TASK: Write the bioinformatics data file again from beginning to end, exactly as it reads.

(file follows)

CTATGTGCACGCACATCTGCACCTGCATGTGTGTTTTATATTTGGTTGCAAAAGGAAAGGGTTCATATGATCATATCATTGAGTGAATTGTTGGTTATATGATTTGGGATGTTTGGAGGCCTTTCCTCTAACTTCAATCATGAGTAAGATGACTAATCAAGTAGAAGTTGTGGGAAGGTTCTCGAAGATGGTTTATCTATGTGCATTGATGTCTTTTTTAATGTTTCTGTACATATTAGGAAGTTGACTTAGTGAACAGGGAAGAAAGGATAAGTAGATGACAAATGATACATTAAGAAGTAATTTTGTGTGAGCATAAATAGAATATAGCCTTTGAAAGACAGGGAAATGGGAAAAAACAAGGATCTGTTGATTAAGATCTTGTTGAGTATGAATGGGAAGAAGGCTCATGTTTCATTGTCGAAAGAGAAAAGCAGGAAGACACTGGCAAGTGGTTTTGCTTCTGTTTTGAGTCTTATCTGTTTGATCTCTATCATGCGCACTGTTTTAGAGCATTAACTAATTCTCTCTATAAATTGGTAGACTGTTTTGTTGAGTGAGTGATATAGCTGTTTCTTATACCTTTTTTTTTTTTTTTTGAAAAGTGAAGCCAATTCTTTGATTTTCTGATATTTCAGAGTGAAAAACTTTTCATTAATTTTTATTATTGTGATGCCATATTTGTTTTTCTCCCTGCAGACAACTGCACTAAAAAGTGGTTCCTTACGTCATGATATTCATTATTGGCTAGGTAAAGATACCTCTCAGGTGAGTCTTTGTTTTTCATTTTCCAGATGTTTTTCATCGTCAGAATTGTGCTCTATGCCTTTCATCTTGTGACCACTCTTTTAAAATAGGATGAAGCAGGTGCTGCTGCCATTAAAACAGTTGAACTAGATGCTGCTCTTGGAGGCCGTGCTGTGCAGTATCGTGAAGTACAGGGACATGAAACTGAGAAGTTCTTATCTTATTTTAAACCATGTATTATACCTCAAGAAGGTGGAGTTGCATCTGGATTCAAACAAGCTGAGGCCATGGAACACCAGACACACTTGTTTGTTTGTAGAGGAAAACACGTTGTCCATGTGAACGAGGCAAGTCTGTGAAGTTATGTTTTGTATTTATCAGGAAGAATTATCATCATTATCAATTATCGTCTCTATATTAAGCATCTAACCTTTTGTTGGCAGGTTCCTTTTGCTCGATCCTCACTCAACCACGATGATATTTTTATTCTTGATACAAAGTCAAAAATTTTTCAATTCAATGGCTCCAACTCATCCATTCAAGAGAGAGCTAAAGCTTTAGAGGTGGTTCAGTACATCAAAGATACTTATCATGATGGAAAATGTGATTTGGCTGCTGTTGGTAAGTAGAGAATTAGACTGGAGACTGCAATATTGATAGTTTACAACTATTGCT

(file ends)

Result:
CTATGTGCACGCACATCTGCACCTGCATGTGTGTTTTATATTTGGTTGCAAAAGGAAAGGGTTCATATGATCATATCATTGAGTGAATTGTTGGTTATATGATTTGGGATGTTTGGAGGCCTTTCCTCTAACTTCAATCATGAGTAAGATGACTAATCAAGTAGAAGTTGTGGGAAGGTTCTCGAAGATGGTTTATCTATGTGCATTGATGTCTTTTTTAATGTTTCTGTACATATTAGGAAGTTGACTTAGTGAACAGGGAAGAAAGGATAAGTAGATGACAAATGATACATTAAGAAGTAATTTTGTGTGAGCATAAATAGAATATAGCCTTTGAAAGACAGGGAAATGGGAAAAAACAAGGATCTGTTGATTAAGATCTTGTTGAGTATGAATGGGAAGAAGGCTCATGTTTCATTGTCGAAAGAGAAAAGCAGGAAGACACTGGCAAGTGGTTTTGCTTCTGTTTTGAGTCTTATCTGTTTGATCTCTATCATGCGCACTGTTTTAGAGCATTAACTAATTCTCTCTATAAATTGGTAGACTGTTTTGTTGAGTGAGTGATATAGCTGTTTCTTATACCTTTTTTTTTTTTTTTTGAAAAGTGAAGCCAATTCTTTGATTTTCTGATATTTCAGAGTGAAAAACTTTTCATTAATTTTTATTATTGTGATGCCATATTTGTTTTTCTCCCTGCAGACAACTGCACTAAAAAGTGGTTCCTTACGTCATGATATTCATTATTGGCTAGGTAAAGATACCTCTCAGGTGAGTCTTTGTTTTTCATTTTCCAGATGTTTTTCATCGTCAGAATTGTGCTCTATGCCTTTCATCTTGTGACCACTCTTTTAAAATAGGATGAAGCAGGTGCTGCTGCCATTAAAACAGTTGAACTAGATGCTGCTCTTGGAGGCCGTGCTGTGCAGTATCGTGAAGTACAGGGACATGAAACTGAGAAGTTCTTATCTTATTTTAAACCATGTATTATACCTCAAGAAGGTGGAGTTGCATCTGGATTCAAACAAGCTGAGGCCATGGAACACCAGACACACTTGTTTGTTTGTAGAGGAAAACACGTTGTCCATGTGAACGAGGCAAGTCTGTGAAGTTATGTTTTGTATTTATCAGGAAGAATTATCATCATTATCAATTATCGTCTCTATATTAAGCATCTAACCTTTTGTTGGCAGGTTCCTTTTGCTCGATCCTCACTCAACCACGATGATATTTTTATTCTTGATACAAAGTCAAAAATTTTTCAATTCAATGGCTCCAACTCATCCATTCAAGAGAGAGCTAAAGCTTTAGAGGTGGTTCAGTACATCAAAGATACTTATCATGATGGAAAATGTGATTTGGCTGCTGTTGGTAAGTAGAGAATTAGACTGGAGACTGCAATATTGATAGTTTACAACTATTGCT